R is the easiest language to speak badly

I am amazed by the number of comments I received on my recent blog entry about “by”, “apply” and friends. I had started my post by pointing out that R is a language. Well indeed, I have come to the conclusion, that it is a language with lots of irregular expressions and dialects. It feels a bit like German or French where you have to learn and memorise the different articles. The Germans have three singular definite articles: der (male), die (female) and das (neutral), the French have two: le (male) and la (female). Of course there is no mapping between them, and how do you explain that a girl in German is neutral (das Mädchen), while manhood is female (die Männlichkeit)?

Back to R. As I found out, there are lots of different ways to calculate the means on subsets of data. I begin to wonder, why so many different interfaces and functions have been developed over the years, and also why I didn’t use the aggregate function more often in the past?

Can we blame internet search engines? Why should I learn a programming language properly, when I can find approximate answers to my problem online. I may not end up with the best answer, but with something which will work after all: Don’t know why, but it works.

And sometimes the help files can be more difficult to understand than the code in the examples. Hence, I end up playing around with the example code until it works, and only then I try to figure out how it works. That was my experience with reshape.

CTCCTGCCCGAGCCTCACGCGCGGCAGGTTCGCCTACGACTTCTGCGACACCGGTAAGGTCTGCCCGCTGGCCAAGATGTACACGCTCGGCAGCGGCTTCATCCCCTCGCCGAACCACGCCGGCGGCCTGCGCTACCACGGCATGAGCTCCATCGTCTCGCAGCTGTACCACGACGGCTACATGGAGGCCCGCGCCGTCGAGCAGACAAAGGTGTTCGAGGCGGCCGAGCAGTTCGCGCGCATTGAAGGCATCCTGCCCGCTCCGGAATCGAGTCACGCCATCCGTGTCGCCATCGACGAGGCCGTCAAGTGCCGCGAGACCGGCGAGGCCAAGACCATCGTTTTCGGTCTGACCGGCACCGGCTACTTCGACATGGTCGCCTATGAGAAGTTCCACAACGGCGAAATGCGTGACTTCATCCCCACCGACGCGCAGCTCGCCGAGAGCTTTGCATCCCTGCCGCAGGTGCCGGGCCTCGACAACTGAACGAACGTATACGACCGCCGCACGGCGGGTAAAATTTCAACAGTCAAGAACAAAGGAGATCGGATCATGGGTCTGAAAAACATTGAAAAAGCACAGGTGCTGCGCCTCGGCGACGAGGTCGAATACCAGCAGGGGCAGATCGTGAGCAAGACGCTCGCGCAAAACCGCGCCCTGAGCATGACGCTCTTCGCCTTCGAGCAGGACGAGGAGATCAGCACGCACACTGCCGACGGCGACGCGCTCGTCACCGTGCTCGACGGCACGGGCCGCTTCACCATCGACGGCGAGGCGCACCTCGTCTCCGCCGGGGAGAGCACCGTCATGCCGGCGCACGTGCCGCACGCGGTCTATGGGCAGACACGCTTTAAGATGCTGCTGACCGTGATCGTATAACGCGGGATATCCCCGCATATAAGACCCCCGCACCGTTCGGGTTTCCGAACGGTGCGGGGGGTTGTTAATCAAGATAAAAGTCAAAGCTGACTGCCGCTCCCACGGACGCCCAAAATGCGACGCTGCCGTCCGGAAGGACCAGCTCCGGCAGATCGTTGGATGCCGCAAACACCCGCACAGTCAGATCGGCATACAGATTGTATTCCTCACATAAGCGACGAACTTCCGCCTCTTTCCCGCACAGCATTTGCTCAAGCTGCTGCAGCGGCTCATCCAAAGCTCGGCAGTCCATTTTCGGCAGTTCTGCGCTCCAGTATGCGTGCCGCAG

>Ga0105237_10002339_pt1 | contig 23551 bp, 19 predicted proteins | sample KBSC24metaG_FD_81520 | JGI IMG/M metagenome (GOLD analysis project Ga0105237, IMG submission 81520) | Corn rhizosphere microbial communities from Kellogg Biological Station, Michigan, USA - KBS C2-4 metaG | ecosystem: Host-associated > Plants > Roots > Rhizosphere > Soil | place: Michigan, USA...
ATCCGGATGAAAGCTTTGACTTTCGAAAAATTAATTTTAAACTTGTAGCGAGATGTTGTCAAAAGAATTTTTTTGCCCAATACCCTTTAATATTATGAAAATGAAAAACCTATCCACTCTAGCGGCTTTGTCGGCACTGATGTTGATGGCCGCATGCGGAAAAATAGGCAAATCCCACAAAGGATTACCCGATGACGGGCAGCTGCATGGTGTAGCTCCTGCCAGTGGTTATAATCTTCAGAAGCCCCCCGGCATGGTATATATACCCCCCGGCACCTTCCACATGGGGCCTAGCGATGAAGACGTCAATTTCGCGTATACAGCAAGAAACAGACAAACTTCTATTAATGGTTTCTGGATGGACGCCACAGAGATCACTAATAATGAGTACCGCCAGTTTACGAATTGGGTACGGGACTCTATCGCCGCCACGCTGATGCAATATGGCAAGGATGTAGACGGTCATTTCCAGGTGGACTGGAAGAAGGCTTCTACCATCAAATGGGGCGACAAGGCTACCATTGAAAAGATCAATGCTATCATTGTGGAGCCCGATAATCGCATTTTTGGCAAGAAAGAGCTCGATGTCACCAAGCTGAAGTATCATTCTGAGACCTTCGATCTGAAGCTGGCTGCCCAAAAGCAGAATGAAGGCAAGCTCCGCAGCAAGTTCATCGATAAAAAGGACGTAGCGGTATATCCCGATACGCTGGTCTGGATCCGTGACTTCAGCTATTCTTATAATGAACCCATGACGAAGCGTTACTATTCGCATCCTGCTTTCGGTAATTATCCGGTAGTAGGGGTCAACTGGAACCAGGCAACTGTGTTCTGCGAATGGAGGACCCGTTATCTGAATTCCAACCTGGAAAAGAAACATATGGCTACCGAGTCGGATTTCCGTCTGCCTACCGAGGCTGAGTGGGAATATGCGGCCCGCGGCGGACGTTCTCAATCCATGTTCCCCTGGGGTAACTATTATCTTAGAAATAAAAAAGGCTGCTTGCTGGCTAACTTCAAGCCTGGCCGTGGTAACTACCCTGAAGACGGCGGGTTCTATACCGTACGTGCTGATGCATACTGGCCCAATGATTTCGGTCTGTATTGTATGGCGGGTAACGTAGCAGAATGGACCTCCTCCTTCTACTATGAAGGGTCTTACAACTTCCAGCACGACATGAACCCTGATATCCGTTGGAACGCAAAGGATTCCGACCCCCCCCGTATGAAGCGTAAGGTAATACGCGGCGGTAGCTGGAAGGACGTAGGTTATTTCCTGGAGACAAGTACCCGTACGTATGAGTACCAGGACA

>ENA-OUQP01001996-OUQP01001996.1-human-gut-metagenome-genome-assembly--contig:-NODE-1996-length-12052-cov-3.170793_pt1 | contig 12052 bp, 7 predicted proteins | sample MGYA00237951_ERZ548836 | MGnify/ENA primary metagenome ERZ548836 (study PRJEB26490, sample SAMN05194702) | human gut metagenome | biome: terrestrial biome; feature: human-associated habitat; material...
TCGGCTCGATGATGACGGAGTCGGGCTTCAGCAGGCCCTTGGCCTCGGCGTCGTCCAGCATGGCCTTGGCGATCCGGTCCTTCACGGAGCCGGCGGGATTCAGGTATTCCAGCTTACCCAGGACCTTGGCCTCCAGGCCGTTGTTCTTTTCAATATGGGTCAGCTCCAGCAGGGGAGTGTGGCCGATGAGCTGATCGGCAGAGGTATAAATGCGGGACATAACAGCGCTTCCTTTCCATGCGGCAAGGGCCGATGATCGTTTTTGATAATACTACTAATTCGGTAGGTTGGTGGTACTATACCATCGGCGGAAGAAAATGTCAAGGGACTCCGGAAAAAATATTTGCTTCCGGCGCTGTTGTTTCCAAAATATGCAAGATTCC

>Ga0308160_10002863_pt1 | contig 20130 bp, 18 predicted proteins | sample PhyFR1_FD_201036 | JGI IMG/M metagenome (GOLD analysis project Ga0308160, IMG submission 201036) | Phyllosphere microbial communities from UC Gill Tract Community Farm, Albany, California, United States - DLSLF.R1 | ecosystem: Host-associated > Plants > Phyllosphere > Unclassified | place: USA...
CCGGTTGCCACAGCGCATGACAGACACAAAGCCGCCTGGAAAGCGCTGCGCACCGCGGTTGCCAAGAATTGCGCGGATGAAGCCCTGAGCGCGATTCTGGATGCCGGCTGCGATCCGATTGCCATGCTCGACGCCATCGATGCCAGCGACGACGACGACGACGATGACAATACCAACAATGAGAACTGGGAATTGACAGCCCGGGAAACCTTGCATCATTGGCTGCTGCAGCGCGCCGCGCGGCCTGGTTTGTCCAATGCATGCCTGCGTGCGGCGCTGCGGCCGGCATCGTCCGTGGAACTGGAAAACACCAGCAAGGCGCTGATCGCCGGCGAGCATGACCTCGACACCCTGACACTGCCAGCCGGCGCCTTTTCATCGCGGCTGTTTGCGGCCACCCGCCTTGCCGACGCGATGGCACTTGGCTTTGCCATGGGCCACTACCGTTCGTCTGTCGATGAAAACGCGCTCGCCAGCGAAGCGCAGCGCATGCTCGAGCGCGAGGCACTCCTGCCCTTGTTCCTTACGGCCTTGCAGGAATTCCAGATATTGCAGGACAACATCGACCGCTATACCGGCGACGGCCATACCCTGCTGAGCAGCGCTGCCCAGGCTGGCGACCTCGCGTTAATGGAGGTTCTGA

Maybe this is a bit harsh. It is always up to the individual to improve his language skills, but you can get drunk in a pub as well, by only being able to order beer. I think it was George Bernard Shaw, who said: “R is the easiest language to speak badly.” No, actually he said: “English is the easiest language to speak badly.” Maybe that explains the success of English and R?

Reading helps. More and more books have been published on R over the last years, and not only in English. But which should you pick? Xi’an’s review on the Art of R Programming suggests that it might be a good start.

Back to aggregate. Has anyone noticed, that the formula interface of aggregate is different to summaryBy?

aggregate(cbind(Sepal.Width, Petal.Width) ~ Species, data=iris, FUN=mean)
     Species Sepal.Width Petal.Width
1     setosa       3.428       0.246
2 versicolor       2.770       1.326
3  virginica       2.974       2.026


summaryBy(Sepal.Width + Petal.Width ~ Species, data=iris, FUN=mean)
     Species Sepal.Width.mean Petal.Width.mean
1     setosa            3.428            0.246
2 versicolor            2.770            1.326
3  virginica            2.974            2.026

And another slightly more complex example:

aggregate(cbind(ncases, ncontrols) ~ alcgp + tobgp, data = esoph, FUN=sum)
summaryBy(ncases + ncontrols ~ alcgp + tobgp, data = esoph, FUN=sum)


For attribution, please cite this work as:

Markus Gesmann (Feb 01, 2012) R is the easiest language to speak badly. Retrieved from https://magesblog.com/post/2012-02-01-r-is-easiest-language-to-speak-badly/

BibTeX citation:

@misc{ 2012-r-is-the-easiest-language-to-speak-badly,
 author = { Markus Gesmann },
 title = { R is the easiest language to speak badly },
 url = { https://magesblog.com/post/2012-02-01-r-is-easiest-language-to-speak-badly/ },
 year = { 2012 }
 updated = { Feb 01, 2012 }